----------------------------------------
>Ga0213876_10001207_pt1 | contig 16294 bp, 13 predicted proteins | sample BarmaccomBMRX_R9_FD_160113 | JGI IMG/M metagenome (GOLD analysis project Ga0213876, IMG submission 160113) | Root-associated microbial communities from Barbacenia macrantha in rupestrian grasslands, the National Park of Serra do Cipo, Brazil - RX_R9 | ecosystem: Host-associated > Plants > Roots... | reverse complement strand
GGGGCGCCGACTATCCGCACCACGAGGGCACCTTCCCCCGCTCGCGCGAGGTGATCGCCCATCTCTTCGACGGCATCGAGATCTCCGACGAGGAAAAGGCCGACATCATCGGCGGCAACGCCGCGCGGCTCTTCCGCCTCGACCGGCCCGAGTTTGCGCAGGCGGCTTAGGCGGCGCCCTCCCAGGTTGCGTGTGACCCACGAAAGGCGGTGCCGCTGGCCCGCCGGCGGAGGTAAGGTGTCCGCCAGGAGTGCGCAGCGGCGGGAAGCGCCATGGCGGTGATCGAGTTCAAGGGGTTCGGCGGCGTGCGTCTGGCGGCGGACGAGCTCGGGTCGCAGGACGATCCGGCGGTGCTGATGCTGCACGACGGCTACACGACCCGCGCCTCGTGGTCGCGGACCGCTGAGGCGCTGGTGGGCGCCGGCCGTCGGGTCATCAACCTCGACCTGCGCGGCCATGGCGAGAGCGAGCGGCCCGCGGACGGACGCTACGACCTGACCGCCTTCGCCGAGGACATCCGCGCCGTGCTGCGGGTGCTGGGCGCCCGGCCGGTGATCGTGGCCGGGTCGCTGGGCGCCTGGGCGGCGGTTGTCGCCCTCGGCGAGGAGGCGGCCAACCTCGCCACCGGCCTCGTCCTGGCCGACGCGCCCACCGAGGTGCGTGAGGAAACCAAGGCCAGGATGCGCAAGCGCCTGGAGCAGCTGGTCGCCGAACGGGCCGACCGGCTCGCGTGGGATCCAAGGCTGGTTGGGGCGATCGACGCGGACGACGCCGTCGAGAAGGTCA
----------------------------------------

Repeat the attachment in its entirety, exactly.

>Ga0213876_10001207_pt1 | contig 16294 bp, 13 predicted proteins | sample BarmaccomBMRX_R9_FD_160113 | JGI IMG/M metagenome (GOLD analysis project Ga0213876, IMG submission 160113) | Root-associated microbial communities from Barbacenia macrantha in rupestrian grasslands, the National Park of Serra do Cipo, Brazil - RX_R9 | ecosystem: Host-associated > Plants > Roots... | reverse complement strand
GGGGCGCCGACTATCCGCACCACGAGGGCACCTTCCCCCGCTCGCGCGAGGTGATCGCCCATCTCTTCGACGGCATCGAGATCTCCGACGAGGAAAAGGCCGACATCATCGGCGGCAACGCCGCGCGGCTCTTCCGCCTCGACCGGCCCGAGTTTGCGCAGGCGGCTTAGGCGGCGCCCTCCCAGGTTGCGTGTGACCCACGAAAGGCGGTGCCGCTGGCCCGCCGGCGGAGGTAAGGTGTCCGCCAGGAGTGCGCAGCGGCGGGAAGCGCCATGGCGGTGATCGAGTTCAAGGGGTTCGGCGGCGTGCGTCTGGCGGCGGACGAGCTCGGGTCGCAGGACGATCCGGCGGTGCTGATGCTGCACGACGGCTACACGACCCGCGCCTCGTGGTCGCGGACCGCTGAGGCGCTGGTGGGCGCCGGCCGTCGGGTCATCAACCTCGACCTGCGCGGCCATGGCGAGAGCGAGCGGCCCGCGGACGGACGCTACGACCTGACCGCCTTCGCCGAGGACATCCGCGCCGTGCTGCGGGTGCTGGGCGCCCGGCCGGTGATCGTGGCCGGGTCGCTGGGCGCCTGGGCGGCGGTTGTCGCCCTCGGCGAGGAGGCGGCCAACCTCGCCACCGGCCTCGTCCTGGCCGACGCGCCCACCGAGGTGCGTGAGGAAACCAAGGCCAGGATGCGCAAGCGCCTGGAGCAGCTGGTCGCCGAACGGGCCGACCGGCTCGCGTGGGATCCAAGGCTGGTTGGGGCGATCGACGCGGACGACGCCGTCGAGAAGGTCA